I encourage you to read the full sermon. Beth clearly has transcended a dualistic mind. She is not the victim, and she makes very clear that the Bishop and religious hierarchy is not the enemy. She challenges her progressive congregation to love each other well and to deliver casseroles and to pray, so that they can nourish each other for the journey together. She received a standing ovation. A year and a half later she was stripped of her ministry credentials.
What does it take to be a guide in the in-between moments? How can one ride through the heat of the crowds yet stay connected to God’s wisdom? How to work for justice and not create enemies? How can one communicate peace and calm in the midst of the storm of our human longings and fears?
If you watch the excerpt from Beth’s sermon, I think you will see her drawing from an inner chamber of calm: a reservoir of the soul which grants ready access to God’s presence. This is what the desert mothers and fathers called our cell or nest. It is the Christ consciousness. I wonder if that is what we have been trying to cultivate during our time in the cave.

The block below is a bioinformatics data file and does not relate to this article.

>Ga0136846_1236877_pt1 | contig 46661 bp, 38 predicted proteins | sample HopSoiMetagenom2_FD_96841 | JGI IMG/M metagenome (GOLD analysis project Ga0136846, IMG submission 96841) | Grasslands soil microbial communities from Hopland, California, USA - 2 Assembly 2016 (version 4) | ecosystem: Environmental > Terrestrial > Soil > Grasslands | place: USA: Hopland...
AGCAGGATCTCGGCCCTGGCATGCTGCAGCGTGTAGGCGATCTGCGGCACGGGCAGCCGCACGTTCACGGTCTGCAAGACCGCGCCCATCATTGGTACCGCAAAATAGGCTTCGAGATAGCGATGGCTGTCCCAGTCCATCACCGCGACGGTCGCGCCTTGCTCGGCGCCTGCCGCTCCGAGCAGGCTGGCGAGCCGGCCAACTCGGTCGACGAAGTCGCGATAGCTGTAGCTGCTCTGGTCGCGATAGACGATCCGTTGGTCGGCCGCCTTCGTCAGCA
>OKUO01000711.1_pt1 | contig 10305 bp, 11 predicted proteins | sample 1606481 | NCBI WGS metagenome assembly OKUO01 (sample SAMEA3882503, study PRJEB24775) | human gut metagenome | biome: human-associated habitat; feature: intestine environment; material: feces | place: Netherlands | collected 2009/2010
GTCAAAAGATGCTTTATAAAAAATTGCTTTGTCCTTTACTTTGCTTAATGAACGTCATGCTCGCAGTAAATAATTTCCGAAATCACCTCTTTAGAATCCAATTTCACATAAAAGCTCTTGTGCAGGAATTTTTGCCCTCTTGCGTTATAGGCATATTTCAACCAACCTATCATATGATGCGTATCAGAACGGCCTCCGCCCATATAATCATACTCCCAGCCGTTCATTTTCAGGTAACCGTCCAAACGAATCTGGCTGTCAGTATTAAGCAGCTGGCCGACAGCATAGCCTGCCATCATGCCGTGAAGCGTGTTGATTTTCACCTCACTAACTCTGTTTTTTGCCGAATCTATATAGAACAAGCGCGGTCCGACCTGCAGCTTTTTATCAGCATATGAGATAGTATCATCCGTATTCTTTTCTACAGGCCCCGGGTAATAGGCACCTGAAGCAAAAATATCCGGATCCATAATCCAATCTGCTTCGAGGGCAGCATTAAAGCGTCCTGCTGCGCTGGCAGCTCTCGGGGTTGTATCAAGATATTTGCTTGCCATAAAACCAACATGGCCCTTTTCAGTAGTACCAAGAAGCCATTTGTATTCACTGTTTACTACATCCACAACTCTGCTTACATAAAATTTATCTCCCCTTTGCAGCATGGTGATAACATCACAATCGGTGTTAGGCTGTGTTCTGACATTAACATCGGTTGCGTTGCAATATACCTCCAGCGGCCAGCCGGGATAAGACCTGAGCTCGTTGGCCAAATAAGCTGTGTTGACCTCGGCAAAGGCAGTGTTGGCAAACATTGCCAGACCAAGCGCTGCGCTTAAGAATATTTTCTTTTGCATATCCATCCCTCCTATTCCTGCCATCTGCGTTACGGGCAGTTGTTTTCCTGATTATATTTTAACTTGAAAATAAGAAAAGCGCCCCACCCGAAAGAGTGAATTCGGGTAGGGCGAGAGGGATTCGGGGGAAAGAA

Jesus is drinking deeply from this interior well of wisdom as he rides into Jerusalem. How else might it have been possible? Through his pilgrimage into the city center he cracked open a different way of living. Even as people clung to him, he was showing them and all of us a way forward through a dead end. He modeled a practice which releases us from the voices within and the voices of the crowd thereby enabling us to engage with the big projects of life: loving each other and transcending the labels of insider and outsider, mine and theirs, friend and enemy.